Lawyers Sometimes Hold Other Lawyers To Unreasonable Expectations
Many lawyers, at some point in their lives, may be asked to judge the work of another lawyer who is handling a matter for family or friends. This usually happens because someone wants a second opinion, and they may feel that a friend who is a lawyer will give them an honest opinion of how well another lawyer is performing. Often, lawyers are harsh when judging other attorneys, either because they think that their family or friend deserves “white glove” treatment or because they do not practice in the relevant field. For a variety of reasons, lawyers should not hold other attorneys to unreasonable expectations and should limit the expectations of friends and family that seek advice.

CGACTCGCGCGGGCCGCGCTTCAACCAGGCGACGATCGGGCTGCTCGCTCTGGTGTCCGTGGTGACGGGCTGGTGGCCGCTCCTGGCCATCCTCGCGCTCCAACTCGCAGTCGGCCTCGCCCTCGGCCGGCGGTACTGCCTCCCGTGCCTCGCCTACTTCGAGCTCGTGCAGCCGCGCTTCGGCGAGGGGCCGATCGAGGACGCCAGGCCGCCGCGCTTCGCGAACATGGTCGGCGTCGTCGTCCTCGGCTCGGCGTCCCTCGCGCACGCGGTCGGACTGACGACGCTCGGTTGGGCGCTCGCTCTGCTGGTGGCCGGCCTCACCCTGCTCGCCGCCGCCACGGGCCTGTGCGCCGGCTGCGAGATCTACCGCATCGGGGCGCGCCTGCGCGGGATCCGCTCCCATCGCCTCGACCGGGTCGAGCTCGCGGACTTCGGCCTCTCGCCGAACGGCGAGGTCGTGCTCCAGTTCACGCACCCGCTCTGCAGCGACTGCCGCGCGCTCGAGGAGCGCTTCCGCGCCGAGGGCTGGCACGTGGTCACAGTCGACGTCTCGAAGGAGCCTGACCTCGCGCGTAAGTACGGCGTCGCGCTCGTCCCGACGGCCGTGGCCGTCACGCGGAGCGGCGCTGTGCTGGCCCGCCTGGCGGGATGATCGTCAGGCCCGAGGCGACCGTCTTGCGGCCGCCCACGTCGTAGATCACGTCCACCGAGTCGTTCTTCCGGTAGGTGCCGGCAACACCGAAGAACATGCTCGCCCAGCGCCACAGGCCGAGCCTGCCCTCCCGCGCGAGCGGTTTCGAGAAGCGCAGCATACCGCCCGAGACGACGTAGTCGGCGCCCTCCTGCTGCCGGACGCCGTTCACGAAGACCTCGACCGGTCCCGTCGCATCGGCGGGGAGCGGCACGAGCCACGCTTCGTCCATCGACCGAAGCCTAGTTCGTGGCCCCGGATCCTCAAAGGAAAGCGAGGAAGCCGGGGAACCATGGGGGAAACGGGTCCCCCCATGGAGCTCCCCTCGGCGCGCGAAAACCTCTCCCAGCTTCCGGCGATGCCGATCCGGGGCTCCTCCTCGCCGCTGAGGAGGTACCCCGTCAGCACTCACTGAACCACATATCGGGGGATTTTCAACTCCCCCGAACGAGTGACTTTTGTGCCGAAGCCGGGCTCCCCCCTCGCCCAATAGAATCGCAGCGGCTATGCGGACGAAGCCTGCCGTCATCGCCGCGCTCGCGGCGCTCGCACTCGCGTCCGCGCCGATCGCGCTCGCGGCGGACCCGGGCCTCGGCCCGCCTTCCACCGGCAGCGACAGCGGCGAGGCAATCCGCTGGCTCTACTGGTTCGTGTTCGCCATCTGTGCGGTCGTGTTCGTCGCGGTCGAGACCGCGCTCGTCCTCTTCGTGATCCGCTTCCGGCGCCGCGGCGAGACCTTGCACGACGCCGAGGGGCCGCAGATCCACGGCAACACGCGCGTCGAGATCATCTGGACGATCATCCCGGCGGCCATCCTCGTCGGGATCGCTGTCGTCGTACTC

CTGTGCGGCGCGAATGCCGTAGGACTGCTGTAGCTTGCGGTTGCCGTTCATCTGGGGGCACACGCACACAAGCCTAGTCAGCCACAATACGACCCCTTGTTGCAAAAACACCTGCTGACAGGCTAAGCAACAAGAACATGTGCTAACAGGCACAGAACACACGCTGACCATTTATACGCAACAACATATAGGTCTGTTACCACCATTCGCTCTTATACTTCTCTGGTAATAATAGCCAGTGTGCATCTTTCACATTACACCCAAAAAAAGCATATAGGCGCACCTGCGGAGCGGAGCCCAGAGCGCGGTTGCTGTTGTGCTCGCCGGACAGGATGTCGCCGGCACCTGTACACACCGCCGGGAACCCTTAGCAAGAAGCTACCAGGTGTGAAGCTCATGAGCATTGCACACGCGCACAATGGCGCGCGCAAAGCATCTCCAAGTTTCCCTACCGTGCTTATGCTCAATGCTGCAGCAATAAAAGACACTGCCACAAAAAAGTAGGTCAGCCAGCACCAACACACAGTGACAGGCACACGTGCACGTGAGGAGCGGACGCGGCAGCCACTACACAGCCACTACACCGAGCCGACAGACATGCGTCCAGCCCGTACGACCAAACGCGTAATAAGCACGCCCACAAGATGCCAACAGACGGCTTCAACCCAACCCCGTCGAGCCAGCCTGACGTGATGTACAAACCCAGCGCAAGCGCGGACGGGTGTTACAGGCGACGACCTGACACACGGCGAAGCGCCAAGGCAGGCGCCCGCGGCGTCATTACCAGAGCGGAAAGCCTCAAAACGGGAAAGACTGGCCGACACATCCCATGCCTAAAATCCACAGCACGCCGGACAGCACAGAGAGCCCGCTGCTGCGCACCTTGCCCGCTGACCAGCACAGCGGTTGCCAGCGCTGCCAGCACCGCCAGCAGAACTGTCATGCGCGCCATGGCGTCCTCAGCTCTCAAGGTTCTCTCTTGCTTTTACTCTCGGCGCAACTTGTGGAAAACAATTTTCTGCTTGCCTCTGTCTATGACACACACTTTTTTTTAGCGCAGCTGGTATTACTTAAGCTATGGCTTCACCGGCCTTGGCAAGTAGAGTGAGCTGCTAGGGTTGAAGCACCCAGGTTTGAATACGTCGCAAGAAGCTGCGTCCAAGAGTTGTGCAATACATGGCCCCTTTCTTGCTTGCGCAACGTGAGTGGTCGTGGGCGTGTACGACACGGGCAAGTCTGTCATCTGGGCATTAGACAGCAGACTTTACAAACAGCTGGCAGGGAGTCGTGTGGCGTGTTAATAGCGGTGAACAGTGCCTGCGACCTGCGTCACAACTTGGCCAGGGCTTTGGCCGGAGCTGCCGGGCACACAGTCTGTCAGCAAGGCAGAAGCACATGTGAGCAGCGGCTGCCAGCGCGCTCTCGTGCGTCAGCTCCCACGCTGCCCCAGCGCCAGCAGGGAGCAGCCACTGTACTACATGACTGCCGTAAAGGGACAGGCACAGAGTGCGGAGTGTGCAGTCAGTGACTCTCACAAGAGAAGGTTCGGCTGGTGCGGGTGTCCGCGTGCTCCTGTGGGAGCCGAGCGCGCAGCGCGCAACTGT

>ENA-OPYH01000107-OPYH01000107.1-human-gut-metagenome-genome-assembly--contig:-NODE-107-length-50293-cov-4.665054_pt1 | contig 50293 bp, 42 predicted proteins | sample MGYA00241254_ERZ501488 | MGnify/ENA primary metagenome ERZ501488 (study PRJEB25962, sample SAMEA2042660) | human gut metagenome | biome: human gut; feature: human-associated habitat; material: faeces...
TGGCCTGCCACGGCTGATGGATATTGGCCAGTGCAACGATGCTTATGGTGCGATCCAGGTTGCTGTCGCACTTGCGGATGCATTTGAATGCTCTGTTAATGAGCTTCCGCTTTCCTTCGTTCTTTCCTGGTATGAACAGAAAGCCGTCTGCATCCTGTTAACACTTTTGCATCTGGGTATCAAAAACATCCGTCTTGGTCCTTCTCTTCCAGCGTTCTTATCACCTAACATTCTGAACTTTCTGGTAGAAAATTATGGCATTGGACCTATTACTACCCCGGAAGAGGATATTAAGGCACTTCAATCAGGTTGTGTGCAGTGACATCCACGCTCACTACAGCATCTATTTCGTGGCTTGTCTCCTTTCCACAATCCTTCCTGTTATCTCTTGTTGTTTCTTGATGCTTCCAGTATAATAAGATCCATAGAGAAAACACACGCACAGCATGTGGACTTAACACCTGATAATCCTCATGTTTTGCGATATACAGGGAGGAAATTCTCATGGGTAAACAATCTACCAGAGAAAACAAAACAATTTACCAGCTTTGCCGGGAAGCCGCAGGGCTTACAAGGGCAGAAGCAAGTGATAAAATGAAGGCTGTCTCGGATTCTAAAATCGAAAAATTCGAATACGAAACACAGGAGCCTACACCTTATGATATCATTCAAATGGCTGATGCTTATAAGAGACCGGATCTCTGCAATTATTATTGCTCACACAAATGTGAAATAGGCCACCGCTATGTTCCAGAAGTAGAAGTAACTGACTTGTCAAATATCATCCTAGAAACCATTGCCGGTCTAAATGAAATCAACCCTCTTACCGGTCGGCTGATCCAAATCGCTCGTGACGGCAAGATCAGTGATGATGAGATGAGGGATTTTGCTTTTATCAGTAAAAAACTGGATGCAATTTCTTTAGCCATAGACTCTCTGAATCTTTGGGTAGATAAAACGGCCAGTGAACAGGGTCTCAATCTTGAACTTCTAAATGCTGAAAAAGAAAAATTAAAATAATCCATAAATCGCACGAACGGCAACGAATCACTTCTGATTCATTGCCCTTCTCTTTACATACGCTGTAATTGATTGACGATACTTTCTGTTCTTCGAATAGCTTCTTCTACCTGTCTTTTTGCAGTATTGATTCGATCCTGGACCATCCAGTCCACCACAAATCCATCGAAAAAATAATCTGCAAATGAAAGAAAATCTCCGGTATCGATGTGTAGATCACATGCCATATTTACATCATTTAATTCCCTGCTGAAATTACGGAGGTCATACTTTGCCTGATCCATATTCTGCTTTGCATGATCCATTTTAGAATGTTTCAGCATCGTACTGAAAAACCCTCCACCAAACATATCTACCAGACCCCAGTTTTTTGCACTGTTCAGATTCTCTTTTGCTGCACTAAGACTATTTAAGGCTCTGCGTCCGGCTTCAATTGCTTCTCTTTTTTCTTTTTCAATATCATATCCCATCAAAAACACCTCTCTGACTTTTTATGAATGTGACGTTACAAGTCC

I fully admit that, in the past, I have held lawyers to unreasonable expectations. Earlier in my career, a relative of mine needed a personal injury lawyer. Since this relative was elderly, and because I was an attorney myself, my relative asked that I coordinate with his attorney to ensure that my relative was getting the best legal representation possible. Throughout the course of the representation, I frequently called and emailed the attorney to ensure that he was on top of the work. I also judged the lawyer pretty harshly when he failed to respond to messages or failed to take certain advantages in the case.